In fact, a global look at the cost of discounting shows why many might avoid it and those peddling vouchers might not want to be drawn into a discussion on the topic. In the US, countless chains have paid the price for huge discounting campaigns, says Peter Backman, managing director of hospitality consultancy Horizons for Success. "The States has gone into discounting in a big way, particularly in their fast casual and quick-service sectors," he says. "When you go in for discounting like that, it says ‘come and eat here, it's cheap' and you don't separate yourself from the competition. As a result you lose a lot of brand identity and brand loyalty. One chain becomes much like another."

Discount coupons, as they are known out there, have become a pandemic problem. Howard Cannon is chief executive officer of the Alabama-based Restaurant Consultants of America, and has watched the problem grow over the last 15 years. "Coupons in the US started 15 years ago with pizza chains and trickled through to the rest of casual dining," he says. "These days you'd be crazy to buy a pizza without a coupon. I clearly believe the trend has backfired, the consumer is now trained to look for coupons. If you look across the board, restaurants are down in sales and getting less per menu item. It's been getting more and more difficult to make money."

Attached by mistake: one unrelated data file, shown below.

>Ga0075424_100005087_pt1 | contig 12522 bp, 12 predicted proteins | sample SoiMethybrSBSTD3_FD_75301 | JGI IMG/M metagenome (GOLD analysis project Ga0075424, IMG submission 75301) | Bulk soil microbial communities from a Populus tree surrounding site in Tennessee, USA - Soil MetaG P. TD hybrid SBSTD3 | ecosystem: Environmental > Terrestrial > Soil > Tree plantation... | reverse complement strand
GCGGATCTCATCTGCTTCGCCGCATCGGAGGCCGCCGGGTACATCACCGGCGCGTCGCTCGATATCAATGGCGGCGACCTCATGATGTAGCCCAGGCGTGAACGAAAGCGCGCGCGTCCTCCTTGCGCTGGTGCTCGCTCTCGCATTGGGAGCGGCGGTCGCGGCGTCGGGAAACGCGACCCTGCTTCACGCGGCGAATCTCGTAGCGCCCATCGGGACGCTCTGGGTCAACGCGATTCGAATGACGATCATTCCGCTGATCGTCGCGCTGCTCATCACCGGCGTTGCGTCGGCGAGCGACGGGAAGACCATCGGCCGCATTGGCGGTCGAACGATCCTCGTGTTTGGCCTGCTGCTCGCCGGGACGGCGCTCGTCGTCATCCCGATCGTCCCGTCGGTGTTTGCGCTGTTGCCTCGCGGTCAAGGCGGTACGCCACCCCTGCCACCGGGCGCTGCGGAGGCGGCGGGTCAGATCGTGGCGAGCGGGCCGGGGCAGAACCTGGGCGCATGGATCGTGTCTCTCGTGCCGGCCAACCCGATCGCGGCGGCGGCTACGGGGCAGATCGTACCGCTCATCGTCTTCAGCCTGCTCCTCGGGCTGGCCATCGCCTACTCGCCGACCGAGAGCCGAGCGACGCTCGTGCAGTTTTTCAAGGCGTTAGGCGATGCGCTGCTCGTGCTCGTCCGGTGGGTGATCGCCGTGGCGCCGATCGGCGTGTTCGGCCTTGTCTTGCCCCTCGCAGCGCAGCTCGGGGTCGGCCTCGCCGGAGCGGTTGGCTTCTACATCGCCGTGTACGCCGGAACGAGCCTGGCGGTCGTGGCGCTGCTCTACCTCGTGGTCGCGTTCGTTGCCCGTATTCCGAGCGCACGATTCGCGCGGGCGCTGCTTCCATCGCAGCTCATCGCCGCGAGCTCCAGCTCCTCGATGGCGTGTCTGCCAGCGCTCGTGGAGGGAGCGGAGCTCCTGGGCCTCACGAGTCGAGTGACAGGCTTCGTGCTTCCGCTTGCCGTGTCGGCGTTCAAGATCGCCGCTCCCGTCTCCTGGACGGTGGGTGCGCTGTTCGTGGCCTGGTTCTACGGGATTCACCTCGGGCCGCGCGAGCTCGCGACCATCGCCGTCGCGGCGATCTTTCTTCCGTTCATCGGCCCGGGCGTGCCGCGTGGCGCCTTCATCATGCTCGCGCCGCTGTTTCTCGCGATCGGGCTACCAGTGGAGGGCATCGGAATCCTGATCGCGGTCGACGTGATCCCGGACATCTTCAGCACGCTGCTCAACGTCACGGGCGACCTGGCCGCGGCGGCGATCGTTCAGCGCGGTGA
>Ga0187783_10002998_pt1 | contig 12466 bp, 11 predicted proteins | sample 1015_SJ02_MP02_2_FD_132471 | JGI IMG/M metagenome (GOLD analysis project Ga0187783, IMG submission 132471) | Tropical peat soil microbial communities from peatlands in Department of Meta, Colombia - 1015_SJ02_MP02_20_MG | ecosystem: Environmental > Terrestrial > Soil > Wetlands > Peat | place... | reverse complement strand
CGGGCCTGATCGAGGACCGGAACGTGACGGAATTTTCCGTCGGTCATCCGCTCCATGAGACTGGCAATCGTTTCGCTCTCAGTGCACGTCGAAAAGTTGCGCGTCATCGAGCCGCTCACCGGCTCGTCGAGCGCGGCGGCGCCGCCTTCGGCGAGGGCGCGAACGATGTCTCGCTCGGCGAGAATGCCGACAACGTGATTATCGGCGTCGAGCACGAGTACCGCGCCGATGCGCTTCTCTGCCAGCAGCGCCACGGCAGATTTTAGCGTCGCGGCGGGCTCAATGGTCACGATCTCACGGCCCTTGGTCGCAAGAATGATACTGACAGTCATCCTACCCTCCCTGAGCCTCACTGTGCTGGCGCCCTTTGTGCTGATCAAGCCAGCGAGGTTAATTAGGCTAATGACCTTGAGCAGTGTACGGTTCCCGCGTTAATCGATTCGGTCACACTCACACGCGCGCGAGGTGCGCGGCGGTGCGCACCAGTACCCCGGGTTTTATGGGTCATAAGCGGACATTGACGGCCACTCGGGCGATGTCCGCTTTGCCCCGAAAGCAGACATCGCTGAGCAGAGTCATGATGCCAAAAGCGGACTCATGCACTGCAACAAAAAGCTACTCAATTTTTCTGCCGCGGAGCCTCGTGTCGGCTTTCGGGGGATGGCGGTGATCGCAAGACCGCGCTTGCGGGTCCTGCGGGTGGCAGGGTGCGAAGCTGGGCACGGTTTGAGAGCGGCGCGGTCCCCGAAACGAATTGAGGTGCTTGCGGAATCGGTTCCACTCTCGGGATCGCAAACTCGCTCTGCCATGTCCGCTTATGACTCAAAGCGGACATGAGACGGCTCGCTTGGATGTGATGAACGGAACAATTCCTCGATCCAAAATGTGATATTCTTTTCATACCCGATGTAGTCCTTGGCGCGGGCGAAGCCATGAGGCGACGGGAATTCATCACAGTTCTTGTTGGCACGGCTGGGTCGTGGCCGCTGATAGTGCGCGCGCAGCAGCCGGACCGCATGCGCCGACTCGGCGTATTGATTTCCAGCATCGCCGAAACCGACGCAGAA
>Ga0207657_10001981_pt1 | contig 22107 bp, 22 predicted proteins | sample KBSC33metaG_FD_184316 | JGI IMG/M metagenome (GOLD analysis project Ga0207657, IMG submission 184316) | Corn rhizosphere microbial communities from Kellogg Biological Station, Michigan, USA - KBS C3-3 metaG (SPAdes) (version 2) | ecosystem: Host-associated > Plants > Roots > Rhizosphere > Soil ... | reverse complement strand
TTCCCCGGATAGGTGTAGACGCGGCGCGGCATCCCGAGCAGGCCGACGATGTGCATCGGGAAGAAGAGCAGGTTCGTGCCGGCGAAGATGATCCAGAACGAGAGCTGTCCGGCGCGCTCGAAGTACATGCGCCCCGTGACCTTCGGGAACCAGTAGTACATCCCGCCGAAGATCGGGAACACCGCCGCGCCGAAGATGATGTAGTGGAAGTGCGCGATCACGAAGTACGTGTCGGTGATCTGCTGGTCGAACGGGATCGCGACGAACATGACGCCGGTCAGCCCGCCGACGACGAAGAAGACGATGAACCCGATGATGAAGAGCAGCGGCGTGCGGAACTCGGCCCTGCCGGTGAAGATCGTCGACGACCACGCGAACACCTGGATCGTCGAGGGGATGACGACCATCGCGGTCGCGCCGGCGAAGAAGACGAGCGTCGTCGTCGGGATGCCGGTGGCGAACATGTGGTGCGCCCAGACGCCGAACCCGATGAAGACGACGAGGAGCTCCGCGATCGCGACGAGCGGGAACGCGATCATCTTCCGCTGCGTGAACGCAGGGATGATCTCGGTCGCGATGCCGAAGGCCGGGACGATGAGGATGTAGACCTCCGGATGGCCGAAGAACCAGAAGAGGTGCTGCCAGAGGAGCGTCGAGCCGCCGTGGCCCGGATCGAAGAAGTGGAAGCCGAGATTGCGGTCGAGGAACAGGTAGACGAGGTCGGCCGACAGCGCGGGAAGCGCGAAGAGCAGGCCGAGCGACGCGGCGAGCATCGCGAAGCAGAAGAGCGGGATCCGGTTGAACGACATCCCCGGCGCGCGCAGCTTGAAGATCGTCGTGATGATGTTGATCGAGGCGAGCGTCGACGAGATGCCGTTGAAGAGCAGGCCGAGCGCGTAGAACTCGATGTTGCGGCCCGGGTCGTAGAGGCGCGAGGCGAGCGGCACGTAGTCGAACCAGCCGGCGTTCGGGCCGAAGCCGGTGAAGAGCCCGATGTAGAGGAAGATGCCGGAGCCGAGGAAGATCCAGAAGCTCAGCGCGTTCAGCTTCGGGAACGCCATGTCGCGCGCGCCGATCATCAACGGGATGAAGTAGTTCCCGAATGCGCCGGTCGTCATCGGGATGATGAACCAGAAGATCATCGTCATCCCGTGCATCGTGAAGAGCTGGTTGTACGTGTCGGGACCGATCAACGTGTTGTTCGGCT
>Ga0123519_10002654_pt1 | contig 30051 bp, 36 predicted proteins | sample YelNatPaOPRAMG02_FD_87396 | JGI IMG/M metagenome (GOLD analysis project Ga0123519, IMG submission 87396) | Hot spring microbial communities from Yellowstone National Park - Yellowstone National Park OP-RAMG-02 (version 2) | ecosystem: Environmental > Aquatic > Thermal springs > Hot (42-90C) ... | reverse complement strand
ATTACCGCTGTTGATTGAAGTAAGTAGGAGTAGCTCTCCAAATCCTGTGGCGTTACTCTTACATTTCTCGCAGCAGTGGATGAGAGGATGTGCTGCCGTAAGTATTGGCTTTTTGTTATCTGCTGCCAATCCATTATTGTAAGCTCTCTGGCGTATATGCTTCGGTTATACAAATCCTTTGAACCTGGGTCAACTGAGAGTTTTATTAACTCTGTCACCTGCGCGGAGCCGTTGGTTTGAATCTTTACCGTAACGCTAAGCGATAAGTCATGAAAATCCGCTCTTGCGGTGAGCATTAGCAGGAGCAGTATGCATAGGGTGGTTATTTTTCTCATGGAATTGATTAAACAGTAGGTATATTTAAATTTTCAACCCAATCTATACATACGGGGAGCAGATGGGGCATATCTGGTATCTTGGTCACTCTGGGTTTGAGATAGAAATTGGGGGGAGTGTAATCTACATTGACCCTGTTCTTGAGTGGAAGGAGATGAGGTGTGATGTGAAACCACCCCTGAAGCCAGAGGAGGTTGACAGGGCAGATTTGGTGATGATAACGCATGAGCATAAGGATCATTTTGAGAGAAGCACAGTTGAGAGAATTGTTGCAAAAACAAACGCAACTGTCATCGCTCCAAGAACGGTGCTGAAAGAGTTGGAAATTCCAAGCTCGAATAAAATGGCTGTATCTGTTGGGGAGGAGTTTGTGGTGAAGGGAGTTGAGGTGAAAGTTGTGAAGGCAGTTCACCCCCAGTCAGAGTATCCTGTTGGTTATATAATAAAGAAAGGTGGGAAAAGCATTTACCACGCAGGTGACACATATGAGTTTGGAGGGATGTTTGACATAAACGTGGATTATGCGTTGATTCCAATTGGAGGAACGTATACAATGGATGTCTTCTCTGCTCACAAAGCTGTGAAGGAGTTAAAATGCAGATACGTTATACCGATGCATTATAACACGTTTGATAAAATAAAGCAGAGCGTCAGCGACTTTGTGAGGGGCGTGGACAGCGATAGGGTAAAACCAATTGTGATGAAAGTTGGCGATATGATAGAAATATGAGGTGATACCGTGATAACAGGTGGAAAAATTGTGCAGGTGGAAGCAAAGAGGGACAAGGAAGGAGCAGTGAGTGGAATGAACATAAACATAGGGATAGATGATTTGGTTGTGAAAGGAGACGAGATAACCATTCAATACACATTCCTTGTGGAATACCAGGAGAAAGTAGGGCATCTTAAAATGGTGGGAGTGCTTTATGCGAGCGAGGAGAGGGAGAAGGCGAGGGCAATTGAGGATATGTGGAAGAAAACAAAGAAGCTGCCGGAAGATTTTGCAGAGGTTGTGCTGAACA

Signs are growing that the British public is becoming equally as expectant of vouchers. During a fortnight in March, a survey by hospitality consultancy Horizons for Success found that 15% of the dining public used a voucher. While a report by Zolfo Cooper in May found that the number of UK consumers who were more likely to visit a restaurant if it offered a price promotion had grown by 39% over the past six months.

Discount vouchers are swiftly forming two camps among restaurant groups, says Eren Ali, managing director of Las Iguanas, who uses the sofa industry as a comparison. "Look at John Lewis, love them or loathe them, they don't discount. Then there's DFS, whose business model is built on discounting. Some restaurants are relying on selling it cheap while others are trying to create neighbourhood restaurants with that John Lewis feel - where people go even though they know they can get it cheaper elsewhere."

Those trying to invent themselves as the John Lewis of the casual-dining world will have an undeniably tricky path in front of them, but the discounting route is arguably fraught with more problems in the long term. Once on such a path, it is very hard for a chain to turn back, says Ali. "Some brands are now etched in people's minds as discounters. God help them when they want to move backwards. It will involve a lot of surgery and a lot of money to change people's mindsets."

A full-proof strategy for weaning customers off vouchers has yet to be found in the US. Horler notes that in the last two months some restaurants stateside have moved away from discounts and towards other initiatives, such as giving away holidays to customers.